The rate of ankyloglossia (tongue-tie) appears to be on the rise in the United States and around the world. The tongue plays an integral role in breastfeeding, but it is also crucial to other oral functions such as speech, respiration, oral hygiene, swallowing, and chewing.
"If anatomy is preventing the latch from being initiated, a domino effect of compensatory movements begins."
Ankyloglossia has the potential to create strain patterns that originate with the extrinsic muscles of the tongue. These strain patterns may impact craniofacial development, anatomical structure as well as musculature and cranial nerve function.
The upper lip tie can affect the baby's ability to flange in several ways. The first is the most obvious - the shorter and tighter the frenulum is, the more uncomfortable it is for the baby to flange that lip outward, even if mom flanges the lip out manually.
If anatomy is preventing the latch from being initiated, a domino effect of compensatory movements begins. Prevention of that compensatory domino effect is critical in maintaining a long-term nursing relationship.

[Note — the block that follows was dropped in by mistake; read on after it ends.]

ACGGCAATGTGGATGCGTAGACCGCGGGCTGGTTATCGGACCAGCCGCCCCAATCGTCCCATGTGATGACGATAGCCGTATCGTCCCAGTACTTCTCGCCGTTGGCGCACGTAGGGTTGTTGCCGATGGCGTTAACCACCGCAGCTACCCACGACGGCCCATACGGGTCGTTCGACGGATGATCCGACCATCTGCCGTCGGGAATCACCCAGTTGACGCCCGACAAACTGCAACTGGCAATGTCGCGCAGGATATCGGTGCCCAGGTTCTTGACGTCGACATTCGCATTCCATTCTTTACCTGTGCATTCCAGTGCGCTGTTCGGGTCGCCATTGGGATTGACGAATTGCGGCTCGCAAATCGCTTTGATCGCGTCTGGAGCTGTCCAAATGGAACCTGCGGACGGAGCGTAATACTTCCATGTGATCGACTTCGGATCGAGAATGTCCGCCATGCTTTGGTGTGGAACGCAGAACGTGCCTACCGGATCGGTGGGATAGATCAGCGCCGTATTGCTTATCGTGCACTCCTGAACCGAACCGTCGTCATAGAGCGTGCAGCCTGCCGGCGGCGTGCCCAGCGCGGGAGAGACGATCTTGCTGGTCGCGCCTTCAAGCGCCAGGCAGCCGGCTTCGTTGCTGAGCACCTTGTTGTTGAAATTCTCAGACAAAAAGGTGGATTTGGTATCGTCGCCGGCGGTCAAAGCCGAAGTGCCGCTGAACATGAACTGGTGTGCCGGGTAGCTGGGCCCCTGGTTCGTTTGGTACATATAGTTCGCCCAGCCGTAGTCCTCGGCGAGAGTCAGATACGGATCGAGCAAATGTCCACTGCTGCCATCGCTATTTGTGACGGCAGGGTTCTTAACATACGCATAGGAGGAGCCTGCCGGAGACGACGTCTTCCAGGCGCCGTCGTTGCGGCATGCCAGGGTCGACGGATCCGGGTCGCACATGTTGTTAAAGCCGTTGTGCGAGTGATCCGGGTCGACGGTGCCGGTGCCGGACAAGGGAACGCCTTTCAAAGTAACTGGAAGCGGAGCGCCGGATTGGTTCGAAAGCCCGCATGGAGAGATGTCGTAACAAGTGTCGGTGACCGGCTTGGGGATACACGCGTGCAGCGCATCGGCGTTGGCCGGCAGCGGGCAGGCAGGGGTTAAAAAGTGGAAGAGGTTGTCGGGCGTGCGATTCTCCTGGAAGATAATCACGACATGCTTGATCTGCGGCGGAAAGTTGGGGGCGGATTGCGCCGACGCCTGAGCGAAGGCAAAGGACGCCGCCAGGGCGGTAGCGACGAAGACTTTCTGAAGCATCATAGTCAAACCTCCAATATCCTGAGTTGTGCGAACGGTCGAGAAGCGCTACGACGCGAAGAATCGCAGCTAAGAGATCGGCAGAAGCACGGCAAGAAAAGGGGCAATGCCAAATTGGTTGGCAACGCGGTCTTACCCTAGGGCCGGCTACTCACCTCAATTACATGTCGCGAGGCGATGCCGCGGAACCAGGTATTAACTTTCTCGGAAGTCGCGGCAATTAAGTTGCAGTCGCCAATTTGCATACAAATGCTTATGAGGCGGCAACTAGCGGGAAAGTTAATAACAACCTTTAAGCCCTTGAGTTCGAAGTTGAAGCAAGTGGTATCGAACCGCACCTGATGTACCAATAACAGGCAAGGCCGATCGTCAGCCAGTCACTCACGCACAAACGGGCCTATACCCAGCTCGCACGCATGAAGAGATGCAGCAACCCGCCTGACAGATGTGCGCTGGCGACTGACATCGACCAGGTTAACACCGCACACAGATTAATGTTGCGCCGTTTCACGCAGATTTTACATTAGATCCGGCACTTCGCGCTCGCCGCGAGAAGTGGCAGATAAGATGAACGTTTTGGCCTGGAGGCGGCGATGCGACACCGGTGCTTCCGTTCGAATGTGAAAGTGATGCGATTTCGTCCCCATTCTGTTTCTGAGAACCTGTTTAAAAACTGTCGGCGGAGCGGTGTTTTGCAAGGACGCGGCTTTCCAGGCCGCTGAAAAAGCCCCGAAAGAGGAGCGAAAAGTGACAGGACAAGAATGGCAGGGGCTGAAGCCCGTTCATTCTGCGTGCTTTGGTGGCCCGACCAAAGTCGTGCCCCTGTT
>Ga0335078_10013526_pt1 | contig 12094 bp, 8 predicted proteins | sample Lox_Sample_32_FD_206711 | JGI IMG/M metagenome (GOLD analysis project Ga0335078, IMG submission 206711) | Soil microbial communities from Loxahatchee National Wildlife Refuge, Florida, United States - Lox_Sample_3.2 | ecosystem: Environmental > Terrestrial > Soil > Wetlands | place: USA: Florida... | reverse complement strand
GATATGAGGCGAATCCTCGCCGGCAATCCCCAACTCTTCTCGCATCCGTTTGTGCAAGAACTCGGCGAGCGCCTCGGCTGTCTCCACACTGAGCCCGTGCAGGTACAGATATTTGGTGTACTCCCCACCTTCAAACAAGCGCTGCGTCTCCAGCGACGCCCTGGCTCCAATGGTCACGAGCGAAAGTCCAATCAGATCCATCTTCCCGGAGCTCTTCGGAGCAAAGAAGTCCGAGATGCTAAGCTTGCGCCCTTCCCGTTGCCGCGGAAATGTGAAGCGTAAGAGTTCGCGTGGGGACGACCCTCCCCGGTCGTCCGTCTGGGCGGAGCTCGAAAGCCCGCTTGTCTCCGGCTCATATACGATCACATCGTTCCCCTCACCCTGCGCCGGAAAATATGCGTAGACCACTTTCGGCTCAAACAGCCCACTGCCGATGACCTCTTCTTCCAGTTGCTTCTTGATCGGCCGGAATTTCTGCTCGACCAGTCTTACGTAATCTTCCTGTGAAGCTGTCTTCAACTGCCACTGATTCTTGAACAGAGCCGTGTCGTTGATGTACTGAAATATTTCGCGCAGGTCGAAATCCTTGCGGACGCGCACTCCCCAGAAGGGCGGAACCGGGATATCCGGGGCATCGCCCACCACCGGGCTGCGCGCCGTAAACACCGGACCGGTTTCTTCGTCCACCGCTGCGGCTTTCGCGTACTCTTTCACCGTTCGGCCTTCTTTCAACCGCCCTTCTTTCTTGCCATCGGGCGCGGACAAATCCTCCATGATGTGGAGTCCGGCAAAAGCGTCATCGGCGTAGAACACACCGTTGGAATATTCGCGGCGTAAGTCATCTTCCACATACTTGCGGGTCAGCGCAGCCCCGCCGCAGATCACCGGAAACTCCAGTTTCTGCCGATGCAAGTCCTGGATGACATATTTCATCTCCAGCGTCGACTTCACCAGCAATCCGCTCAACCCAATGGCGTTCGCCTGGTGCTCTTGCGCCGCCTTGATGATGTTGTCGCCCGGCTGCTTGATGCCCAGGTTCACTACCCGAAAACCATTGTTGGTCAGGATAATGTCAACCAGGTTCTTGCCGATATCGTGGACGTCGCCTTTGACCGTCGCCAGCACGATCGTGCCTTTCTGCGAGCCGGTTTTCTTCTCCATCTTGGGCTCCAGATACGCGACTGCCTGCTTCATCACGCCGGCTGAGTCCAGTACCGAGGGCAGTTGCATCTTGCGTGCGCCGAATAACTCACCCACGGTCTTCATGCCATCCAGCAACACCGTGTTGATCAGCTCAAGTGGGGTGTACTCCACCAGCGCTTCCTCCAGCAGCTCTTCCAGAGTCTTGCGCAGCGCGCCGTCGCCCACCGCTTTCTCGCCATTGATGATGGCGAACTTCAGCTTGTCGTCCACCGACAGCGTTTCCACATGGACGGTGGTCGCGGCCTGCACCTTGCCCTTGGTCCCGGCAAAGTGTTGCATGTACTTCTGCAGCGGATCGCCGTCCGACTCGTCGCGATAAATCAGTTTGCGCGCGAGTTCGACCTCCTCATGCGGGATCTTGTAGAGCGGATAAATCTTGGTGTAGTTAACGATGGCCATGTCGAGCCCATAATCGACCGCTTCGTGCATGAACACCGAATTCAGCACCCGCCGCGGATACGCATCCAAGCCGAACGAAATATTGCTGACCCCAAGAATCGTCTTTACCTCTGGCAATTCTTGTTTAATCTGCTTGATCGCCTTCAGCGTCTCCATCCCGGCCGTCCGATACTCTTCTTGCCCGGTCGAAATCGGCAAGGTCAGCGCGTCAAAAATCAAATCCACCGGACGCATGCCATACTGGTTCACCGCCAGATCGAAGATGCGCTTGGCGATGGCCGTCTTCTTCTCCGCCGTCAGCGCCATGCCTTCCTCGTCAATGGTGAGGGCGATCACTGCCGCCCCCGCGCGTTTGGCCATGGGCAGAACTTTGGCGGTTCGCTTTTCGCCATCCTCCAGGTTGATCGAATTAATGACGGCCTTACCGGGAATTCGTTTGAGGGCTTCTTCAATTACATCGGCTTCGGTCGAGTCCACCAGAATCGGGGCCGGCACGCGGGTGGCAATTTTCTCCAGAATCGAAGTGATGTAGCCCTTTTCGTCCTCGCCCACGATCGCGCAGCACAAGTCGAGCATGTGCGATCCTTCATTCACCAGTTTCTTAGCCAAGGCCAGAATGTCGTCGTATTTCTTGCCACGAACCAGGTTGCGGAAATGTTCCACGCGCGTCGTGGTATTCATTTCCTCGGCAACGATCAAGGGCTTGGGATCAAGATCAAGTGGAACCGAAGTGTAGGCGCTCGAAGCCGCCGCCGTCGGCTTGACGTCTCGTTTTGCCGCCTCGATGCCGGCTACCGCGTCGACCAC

"Craniosacral therapy is a modality that facilitates bringing the body into normal physiological motion and functionality." - Patricia Berg-Drazin, IBCLC, RLC, CST1
A surgical reduction of the frenulum is only the first step in aiding the healing of the total body system. Even after the tongue has been released, these infants continue to struggle with breastfeeding.
The tongue is connected through the extrinsic muscles to bone both above and below the oral cavity. The restriction of the tongue results in associated strains in the body. When there is difficulty eating and breathing, the stress felt by the system may result in activation of the autonomic nervous system putting the reticular activating/alarm system (RAS) into overdrive.
Craniosacral therapy is a modality that facilitates normal physiological motion and functionality - is a perfect complement to help infants’ bodies release fascial tensions and aid in rebalancing structurally and somatically.
Geddes, et al. Frenulotomy for Breastfeeding Infants With Ankyloglossia: Effect on Milk Removal and Sucking Mechanism as Imaged by Ultrasound. Pediatrics. 122:1; e188-e194.
Berg, Int J Pediatr Neonat Care 2022, 8: 183 https://doi.org/10.15344/2455-2364/2022/183
IBCLCs and Craniosacral Therapists Strange Bedfellows or a Perfect Match? - Patricia Berg-Drazin, IBCLC, RLC, CST1 - Official Journal of the United States Lactation Consultant Association